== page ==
Girls Are More At Risk For Female Genital Mutilation In Summer. Here's Who's Helping

FILE - In this Saturday, Nov. 15, 2014 file photo, Hamdeya Nazmy, 43, who was forcefully subjected to female genital mutilati
FILE - In this Saturday, Nov. 15, 2014 file photo, Hamdeya Nazmy, 43, who was forcefully subjected to female genital mutilation as a 9-year-old child poses for a photograph with her 5-year-old daughter Demyana, in Sidfa, 340 kilometers (210 miles) south of Cairo, Egypt. Nazmy has seven daughters and only one was submitted to female genital cutting. Genital mutilation involves removing all or part of the clitoris and labia minora. It is practiced in 29 countries, most of them in East and West Africa, but also in Egypt and parts of Iraq and Yemen. (AP Photo/Nariman El-Mofty, File)

There is nothing relaxing about summer if you’re a girl at risk for female genital mutilation.

When school lets out, countries that still practice FGM increase the number of procedures they perform so that the girls have enough time to “heal” before vacation ends, CNN reported. And in places where the practice is strictly prohibited, including in the U.S. and the U.K., families often transport their daughters to their native countries so that they can undergo the procedure, which involves the partial or total removal of the female genitalia for non-medical reasons.

The numerous health risks include heavy bleeding, developing sepsis, urinary tract infections, cysts and becoming infertile, according to WHO.

And though FGM has been illegal in Egypt since 2008 and the country recently vowed to significantly reduce its rates, concerned advocates have their eye on the country that has one of the highest instances of FGM in the world.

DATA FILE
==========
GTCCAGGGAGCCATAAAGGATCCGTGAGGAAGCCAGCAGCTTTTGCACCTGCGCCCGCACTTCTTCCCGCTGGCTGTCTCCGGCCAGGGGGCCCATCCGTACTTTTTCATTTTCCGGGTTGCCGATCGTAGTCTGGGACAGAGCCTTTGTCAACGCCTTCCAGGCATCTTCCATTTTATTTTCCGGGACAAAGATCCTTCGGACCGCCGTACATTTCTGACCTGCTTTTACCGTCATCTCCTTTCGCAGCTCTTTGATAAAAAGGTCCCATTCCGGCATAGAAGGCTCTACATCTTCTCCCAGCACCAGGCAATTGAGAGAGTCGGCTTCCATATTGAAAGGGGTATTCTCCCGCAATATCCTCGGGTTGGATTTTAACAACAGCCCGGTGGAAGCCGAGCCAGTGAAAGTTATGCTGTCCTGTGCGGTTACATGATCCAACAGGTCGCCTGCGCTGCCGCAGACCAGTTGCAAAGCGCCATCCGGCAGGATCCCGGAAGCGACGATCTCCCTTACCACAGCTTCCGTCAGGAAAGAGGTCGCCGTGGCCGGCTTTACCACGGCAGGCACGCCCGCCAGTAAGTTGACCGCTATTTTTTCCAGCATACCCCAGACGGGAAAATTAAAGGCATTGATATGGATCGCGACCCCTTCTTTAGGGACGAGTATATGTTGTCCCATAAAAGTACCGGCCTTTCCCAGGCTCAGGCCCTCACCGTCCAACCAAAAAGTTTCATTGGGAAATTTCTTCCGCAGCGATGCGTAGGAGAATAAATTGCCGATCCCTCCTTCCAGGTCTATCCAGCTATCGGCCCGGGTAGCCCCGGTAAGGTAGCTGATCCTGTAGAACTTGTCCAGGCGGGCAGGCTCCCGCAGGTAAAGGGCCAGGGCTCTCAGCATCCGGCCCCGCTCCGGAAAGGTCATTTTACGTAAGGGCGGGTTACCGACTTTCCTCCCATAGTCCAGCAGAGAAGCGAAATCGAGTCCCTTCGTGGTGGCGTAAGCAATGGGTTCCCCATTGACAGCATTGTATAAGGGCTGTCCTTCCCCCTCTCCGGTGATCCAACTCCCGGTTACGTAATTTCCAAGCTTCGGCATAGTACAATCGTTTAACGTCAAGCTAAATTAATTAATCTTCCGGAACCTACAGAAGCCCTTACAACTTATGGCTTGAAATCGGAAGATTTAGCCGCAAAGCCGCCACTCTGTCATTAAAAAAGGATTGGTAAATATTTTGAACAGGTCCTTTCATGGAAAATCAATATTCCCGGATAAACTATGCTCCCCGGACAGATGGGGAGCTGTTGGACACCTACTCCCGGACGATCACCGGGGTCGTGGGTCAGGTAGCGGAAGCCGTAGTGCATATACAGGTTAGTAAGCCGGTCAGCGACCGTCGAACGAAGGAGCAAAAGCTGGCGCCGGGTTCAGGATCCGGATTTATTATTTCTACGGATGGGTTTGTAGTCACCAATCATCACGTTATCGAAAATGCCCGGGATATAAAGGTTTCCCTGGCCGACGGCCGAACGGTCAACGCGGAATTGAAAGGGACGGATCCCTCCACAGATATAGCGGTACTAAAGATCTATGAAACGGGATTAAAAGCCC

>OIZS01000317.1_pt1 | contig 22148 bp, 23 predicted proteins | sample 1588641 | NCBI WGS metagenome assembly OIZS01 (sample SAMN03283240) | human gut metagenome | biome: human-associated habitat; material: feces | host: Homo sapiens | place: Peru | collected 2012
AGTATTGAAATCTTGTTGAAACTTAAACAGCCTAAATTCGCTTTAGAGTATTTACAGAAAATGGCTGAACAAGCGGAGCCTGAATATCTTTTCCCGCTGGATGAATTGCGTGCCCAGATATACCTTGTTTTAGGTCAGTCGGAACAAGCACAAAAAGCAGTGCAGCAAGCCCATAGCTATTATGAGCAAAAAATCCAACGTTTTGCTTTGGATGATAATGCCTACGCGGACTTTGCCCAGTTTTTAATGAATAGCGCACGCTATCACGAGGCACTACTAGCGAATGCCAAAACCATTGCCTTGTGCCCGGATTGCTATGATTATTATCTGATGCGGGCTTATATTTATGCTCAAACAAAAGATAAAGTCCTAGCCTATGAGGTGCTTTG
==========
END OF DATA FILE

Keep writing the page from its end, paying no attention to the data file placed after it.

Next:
Last year, 92.3 percent of women in Egypt -- between the ages of 15 to 49 who have been married -- were subjected to some form of FGM, according to government statistics.

Mona Mohamed, 47, is an example of how devastating summertime can be for girls in Egypt.

When she was 10, Mohamed was tied down by her mother and grandmother on a hot day in her village in Upper Egypt, she told CNN.

Though Mohamed was mutilated, she was by some measures considered “lucky” since a physician performed the procedure. Her sisters were cut by a midwife who used a razor and stanched the bleeding with dust.

To help combat the overwhelming FGM rates, Egypt announced a plan earlier this month to reduce the figures by 10 to 15 percent over the next five years, the Guardian reported. The goal is to mobilize doctors and judges to oppose the practice, but advocates fear that NGOs and grassroots groups weren’t given a significant enough of a role in the process.

“There are barriers to entry to people who want to support these great efforts, and they’re not being acknowledged here,” Soraya Bahgat told the Guardian. “That’s my biggest frustration.”

Advocates in other parts of the world are doing their part to prevent girls from getting cut this summer.

Though FGM is illegal and classified as an act of child abuse in the U.K., an estimated 100,000 women there are living with the effects of FGM, according to Forward, a U.K.-based nonprofit that’s working to protect the rights of African girls. And 60,000 are at risk.

To fight back against the practice of taking girls to their native countries to get cut during the summer, Forward recently released an animated short film called “Needlepoint” in hopes of educating more people about this trend, as well as the procedure's irreversible effect.

“The aim of 'Needlecraft' is to offer a more visual way to invoke passion and action,” Naana Otoo-Oyortey, executive director of Forward, said in a statement. “We recognize that this animation is hard-hitting and may engender strong emotions in some people, we did not choose this direction lightly.”

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